Cleaning Out a Diesel Tank - Page 4 - SailNet Community
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post #31 of 52 Old 04-03-2008
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I would offer a different suggestion....

The one issue that gas versus diesel boats has is the issue of varnish / algae.

There are plenty of diesel gasket materials (as for gas) that you can get at NAPA - to do such larger inspection / washout ports... Unless you are a constant motor-sailor this is a real issue.

Having known my Atomic 4 damage was a result of varnish... and now going to own a diesel with even less run times.. it is more prudent to do what you can to clear the problem on a visual inspection versus wondering what to do and $$ after it occurs... inspection windows that couple as access ports - priceless...

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post #32 of 52 Old 04-03-2008
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Jody-

Diesel doesn't form varnishes or gum up AFAIK. The biggest problem with diesel is bacterial slime growth at the water/diesel interface.

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post #33 of 52 Old 04-03-2008
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Originally Posted by sailingdog View Post
Jody-

Diesel doesn't form varnishes or gum up AFAIK. The biggest problem with diesel is bacterial slime growth at the water/diesel interface.
Duh I stated that SD... that is what varnish / algae denotes (the slash)...my english is bad tho I forgive.. been getting lessons from a Portuguese...

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post #34 of 52 Old 04-03-2008
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Gasoline is a witches brew of often up to SIXTY fractions and components, including things like heptane and butane which literally boil out of it within days or weeks. So varnish doesn't form, so much as it simply "Drops out of suspension" as the lower fractions gel out while the higher ones evaporate. It may or may not all be the same (I won't argue that one[g]) but it certainly isn't all made the same.

"Pump" fuel, diesel or gasoline, is typically designed to be fairly stable for 60-90 days from the date of manufacture, and whether you use gas or diesel you will have problems with "stale" fuel. Depending on the storage, the oxidation, the condensation, the temperature...you will have problems, usually around the six month point. For many of us, who think the "iron genny" is a god best worshipped infrequently, that can mean a good part of the fuel in this year's tank is last year's fuel, and tossing in a couple of bucks worth of biocide/stabilant is a terribly inexpensive precaution to take if you're not "driving the bus" and burning that old fuel out on a regular basis.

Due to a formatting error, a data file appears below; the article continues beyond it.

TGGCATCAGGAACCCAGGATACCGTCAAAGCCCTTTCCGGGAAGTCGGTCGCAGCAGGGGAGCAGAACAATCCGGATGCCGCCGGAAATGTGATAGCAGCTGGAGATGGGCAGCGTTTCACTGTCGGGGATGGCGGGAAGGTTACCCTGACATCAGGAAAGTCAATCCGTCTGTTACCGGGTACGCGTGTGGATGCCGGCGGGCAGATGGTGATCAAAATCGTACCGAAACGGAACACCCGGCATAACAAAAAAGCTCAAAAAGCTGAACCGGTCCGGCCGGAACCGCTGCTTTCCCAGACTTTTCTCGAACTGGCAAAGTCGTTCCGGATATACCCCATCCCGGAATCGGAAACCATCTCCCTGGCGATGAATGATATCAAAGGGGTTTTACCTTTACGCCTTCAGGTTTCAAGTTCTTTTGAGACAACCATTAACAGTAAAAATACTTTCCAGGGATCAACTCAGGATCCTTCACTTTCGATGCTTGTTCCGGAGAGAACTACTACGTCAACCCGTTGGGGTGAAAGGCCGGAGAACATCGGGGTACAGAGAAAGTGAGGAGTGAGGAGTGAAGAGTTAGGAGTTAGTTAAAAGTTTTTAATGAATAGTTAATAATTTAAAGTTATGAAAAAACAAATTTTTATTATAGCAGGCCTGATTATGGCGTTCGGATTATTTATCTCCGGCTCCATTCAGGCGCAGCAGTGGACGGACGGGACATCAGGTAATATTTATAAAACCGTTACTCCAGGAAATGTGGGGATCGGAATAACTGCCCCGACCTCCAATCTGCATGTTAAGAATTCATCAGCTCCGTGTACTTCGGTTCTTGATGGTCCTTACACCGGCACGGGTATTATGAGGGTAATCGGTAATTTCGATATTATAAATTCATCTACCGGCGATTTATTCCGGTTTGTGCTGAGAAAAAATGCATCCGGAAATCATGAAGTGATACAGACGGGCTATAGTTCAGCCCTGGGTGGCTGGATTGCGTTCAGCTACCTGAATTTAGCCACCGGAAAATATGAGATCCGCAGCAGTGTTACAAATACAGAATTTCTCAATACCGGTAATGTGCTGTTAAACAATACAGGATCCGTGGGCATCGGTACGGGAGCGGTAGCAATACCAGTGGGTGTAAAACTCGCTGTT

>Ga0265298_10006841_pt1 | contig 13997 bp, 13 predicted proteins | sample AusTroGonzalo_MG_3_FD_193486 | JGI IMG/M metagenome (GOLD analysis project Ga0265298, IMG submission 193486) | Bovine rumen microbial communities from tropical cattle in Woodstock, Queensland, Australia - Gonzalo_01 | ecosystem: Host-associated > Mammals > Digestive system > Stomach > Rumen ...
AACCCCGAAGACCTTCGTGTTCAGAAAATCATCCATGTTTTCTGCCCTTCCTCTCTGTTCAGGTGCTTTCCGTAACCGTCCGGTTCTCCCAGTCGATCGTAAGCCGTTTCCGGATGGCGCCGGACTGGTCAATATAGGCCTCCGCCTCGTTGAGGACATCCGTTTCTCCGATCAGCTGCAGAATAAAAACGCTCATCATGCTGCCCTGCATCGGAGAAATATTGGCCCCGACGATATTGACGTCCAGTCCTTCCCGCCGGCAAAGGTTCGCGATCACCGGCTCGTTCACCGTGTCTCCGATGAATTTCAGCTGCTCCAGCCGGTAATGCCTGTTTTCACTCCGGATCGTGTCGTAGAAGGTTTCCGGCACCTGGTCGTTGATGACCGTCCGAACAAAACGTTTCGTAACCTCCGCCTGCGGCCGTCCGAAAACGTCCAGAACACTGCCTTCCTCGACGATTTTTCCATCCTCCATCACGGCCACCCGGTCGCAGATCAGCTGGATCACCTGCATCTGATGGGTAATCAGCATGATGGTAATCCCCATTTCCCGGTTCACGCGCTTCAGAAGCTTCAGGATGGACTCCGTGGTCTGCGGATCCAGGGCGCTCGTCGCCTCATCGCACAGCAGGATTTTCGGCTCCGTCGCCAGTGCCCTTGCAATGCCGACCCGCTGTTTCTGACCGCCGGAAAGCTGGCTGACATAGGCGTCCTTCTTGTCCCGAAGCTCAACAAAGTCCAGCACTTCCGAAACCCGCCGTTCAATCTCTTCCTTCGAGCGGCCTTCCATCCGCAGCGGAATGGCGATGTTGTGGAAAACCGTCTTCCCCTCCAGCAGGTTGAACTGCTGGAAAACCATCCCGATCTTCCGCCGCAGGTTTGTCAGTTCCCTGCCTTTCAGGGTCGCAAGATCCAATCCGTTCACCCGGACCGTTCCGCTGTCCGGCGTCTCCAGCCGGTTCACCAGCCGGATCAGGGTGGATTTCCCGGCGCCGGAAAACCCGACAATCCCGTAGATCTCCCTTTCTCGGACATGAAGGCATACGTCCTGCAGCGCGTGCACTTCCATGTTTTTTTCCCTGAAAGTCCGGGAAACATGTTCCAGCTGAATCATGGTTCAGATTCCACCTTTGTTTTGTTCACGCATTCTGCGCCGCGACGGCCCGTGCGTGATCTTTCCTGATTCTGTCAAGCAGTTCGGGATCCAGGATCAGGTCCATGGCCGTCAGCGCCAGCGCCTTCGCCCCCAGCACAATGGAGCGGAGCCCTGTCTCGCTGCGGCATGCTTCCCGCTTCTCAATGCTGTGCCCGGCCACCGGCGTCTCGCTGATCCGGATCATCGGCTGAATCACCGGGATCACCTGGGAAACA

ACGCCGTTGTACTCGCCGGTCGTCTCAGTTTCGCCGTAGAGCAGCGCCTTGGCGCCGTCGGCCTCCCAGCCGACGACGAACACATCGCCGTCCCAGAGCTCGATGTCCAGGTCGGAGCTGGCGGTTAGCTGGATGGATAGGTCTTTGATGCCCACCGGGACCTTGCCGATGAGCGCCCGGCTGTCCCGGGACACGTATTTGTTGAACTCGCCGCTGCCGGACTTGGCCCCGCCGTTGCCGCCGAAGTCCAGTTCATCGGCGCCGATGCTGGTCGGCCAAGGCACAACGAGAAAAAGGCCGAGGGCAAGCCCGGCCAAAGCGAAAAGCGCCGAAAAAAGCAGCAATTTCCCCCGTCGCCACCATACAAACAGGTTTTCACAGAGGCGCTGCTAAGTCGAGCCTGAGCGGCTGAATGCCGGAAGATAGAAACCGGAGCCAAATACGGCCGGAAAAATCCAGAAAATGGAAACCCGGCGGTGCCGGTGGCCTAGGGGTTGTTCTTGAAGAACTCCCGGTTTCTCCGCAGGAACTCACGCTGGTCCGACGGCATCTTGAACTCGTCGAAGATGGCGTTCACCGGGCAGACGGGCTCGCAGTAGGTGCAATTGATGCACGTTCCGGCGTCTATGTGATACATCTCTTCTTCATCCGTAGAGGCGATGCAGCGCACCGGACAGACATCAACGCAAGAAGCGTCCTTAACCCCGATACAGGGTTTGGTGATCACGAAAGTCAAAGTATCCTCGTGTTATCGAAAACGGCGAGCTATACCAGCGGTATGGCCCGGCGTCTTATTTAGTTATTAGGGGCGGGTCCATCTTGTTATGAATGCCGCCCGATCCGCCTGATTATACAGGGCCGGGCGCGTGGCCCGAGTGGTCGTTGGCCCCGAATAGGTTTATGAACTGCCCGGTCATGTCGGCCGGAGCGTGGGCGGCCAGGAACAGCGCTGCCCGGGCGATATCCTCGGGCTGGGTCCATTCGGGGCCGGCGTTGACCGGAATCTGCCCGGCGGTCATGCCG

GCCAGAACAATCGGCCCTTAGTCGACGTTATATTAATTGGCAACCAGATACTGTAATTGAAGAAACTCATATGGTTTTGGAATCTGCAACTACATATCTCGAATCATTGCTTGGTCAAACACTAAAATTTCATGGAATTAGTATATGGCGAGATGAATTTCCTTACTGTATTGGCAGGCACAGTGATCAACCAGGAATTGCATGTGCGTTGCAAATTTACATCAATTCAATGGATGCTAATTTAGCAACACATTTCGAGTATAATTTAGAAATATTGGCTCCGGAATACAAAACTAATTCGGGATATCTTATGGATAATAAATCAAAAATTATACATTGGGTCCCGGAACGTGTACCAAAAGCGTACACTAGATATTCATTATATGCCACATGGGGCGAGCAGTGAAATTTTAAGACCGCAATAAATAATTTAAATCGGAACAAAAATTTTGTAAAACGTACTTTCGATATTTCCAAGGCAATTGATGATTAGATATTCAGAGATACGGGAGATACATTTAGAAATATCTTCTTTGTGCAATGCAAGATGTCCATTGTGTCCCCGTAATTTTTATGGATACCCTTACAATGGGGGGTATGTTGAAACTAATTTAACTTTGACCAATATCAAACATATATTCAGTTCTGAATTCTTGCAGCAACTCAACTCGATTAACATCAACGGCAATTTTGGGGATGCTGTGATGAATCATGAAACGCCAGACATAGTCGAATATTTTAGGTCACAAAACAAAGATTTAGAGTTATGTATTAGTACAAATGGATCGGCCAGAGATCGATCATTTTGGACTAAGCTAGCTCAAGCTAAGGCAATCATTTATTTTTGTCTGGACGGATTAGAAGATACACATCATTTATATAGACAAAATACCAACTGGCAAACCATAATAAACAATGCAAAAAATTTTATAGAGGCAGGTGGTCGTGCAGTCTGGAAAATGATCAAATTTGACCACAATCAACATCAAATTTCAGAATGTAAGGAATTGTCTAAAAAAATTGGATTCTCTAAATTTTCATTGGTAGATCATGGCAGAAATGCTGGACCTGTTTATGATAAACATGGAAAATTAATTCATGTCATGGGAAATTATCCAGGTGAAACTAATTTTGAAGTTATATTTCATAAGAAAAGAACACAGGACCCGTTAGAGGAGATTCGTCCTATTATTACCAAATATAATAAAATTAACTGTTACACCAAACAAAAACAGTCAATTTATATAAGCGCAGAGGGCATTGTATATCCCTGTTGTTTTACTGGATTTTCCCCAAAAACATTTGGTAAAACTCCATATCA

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post #35 of 52 Old 04-03-2008
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Gasoline is a witches brew of often up to SIXTY fractions and components, including things like heptane and butane which literally boil out of it within days or weeks. So varnish doesn't form, so much as it simply "Drops out of suspension" as the lower fractions gel out while the higher ones evaporate. It may or may not all be the same (I won't argue that one[g]) but it certainly isn't all made the same.

"Pump" fuel, diesel or gasoline, is typically designed to be fairly stable for 60-90 days from the date of manufacture, and whether you use gas or diesel you will have problems with "stale" fuel. Depending on the storage, the oxidation, the condensation, the temperature...you will have problems, usually around the six month point. For many of us, who think the "iron genny" is a god best worshipped infrequently, that can mean a good part of the fuel in this year's tank is last year's fuel, and tossing in a couple of bucks worth of biocide/stabilant is a terribly inexpensive precaution to take if you're not "driving the bus" and burning that old fuel out on a regular basis.
Please explain? I have about 40gal of Diesel in the tank and will be adding 40gal more; I have no access ports into the tank. I have 8 new fuel filters on standby; I leave for a long trip off shore what should I add to the fuel????

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post #36 of 52 Old 04-03-2008
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HS--

The more recent ethanol blends of gasoline have noticeably shorter shelf-life than the older MTBE-based gasolines. This is because the ethanol will come out of solution with the gasoline once the water content of the mixture reaches 1.5% or so. This will leave you with a layer of contaminated "alcohol" and a layer of gasoline that is roughy 82 octane or so.

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post #37 of 52 Old 04-03-2008
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On my old Catalina 30, I was able to remove the tank and I went to a self car wash and blasted that puppy clean.
If you cant remove, then RichH is right. If you cant scrub the tank of all crud, then its useless to just clean and change fuel.
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post #38 of 52 Old 04-03-2008
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Simon-